Introduction: The hypothalomo-pituitary response to the loss of ovarian function due to ageing is an increase in GnRH induced gonadothropic activity: FSH. It is thought that the pituitary gives maximum endogenous stimulation leading to FSH levels above the ovarian threshold to develop follicular growth and it is a matter of debate whether exogenous FSH (r-FSH) will or will not improve ovarian response. In intrauterine insemination (IUI) treatment r-FSH is used to induce multifollicular growth to improve treatment efficacy. This study evaluated whether addition of r-FSH in women with endogenous elevated basal FSH levels, results in a higher percentage of cycles with multifollicular growth.
Methods: A randomized controlled trial was performed in women undergoing IUI treatment with elevated basal FSH levels (≥10 IU/l on cycle day 3). Patients were assigned to the control (3 natural cycles followed by 3 stimulated cycles) or the intervention group (6 stimulated cycles). The primary outcome was the occurrence of multifollicular growth. Statistical analysis was done using Cox regression and multivariate analysis.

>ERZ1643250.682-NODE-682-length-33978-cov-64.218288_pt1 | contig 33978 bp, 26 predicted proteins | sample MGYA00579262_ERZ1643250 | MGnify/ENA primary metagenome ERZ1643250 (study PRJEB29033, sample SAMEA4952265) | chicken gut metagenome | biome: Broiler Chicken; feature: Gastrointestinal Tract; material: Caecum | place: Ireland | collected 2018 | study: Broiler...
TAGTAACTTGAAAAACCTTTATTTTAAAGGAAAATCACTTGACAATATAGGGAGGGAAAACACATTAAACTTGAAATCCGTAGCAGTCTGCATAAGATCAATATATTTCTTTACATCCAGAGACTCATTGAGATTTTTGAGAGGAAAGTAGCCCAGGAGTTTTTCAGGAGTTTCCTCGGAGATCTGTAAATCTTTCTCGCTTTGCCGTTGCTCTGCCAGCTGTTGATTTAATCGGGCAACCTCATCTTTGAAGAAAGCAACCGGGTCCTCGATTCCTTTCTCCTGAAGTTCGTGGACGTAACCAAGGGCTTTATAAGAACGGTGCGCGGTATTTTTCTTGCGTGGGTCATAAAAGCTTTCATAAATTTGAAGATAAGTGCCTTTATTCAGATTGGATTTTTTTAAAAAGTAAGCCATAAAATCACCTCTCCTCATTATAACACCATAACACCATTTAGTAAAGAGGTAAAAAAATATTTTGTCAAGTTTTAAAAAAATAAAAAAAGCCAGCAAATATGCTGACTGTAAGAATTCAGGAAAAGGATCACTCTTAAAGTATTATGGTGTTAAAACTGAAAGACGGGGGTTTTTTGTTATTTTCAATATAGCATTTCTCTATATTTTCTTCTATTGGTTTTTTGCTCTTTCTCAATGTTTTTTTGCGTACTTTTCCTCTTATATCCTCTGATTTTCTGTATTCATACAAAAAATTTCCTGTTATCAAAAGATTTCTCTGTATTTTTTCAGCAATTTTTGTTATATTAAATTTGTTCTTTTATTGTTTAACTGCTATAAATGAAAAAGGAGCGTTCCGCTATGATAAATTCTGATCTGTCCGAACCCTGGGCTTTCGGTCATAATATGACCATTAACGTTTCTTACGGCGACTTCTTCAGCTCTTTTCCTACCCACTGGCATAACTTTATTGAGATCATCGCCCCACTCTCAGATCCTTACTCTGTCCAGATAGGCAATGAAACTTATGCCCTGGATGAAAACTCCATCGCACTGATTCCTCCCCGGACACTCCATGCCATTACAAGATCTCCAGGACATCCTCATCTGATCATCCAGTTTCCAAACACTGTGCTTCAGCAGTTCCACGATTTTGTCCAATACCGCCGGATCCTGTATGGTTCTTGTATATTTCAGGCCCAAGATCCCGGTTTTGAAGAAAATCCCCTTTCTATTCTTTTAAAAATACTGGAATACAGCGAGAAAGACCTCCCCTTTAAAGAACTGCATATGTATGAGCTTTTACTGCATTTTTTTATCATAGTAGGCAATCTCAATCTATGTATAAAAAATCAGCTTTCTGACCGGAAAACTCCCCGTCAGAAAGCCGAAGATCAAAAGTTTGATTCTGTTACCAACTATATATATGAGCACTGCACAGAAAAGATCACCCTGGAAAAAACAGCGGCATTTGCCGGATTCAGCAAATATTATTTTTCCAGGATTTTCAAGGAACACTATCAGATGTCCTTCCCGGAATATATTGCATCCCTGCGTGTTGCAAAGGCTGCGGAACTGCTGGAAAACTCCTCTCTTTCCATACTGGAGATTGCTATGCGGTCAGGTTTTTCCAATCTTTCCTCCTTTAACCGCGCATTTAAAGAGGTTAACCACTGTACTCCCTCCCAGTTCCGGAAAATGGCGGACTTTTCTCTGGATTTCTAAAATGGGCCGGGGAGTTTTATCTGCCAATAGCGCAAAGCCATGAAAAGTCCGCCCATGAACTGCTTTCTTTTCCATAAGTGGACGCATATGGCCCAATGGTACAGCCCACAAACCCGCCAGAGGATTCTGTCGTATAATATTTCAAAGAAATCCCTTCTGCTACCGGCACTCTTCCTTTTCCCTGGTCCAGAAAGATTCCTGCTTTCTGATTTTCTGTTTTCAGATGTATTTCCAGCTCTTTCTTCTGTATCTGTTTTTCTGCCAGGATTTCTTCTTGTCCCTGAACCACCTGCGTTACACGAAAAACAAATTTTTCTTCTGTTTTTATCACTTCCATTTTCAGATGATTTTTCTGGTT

Results: Fourty-eight women were included; 23 in the control versus 25 in the intervention group. There were no significant differences in baseline characteristics. The intervention group was 2.7 times more likely to develop multiple follicular growth (95% CI, 1.166.11, P=0.02). Lower FSH levels at the beginning of a treatment cycle compared to basal FSH levels predicted multifollicular growth with an odds ratio of 0.81 (95% CI, 0.720.92, P=0.0003).
Conclusion: Administration of r-FSH in women with elevated basal FSH levels undergoing IUI treatment leads to a higher percentage of cycles showing multifollicular growth. A lower FSH level in the beginning of the treatment cycle compared to basal FSH levels predicts multifollicular growth. Therefore, women with elevated basal FSH levels should be offered controlled ovarian stimulation in order to improve treatment outcome.
30 Apr - 04 May 2011
European Society of Endocrinology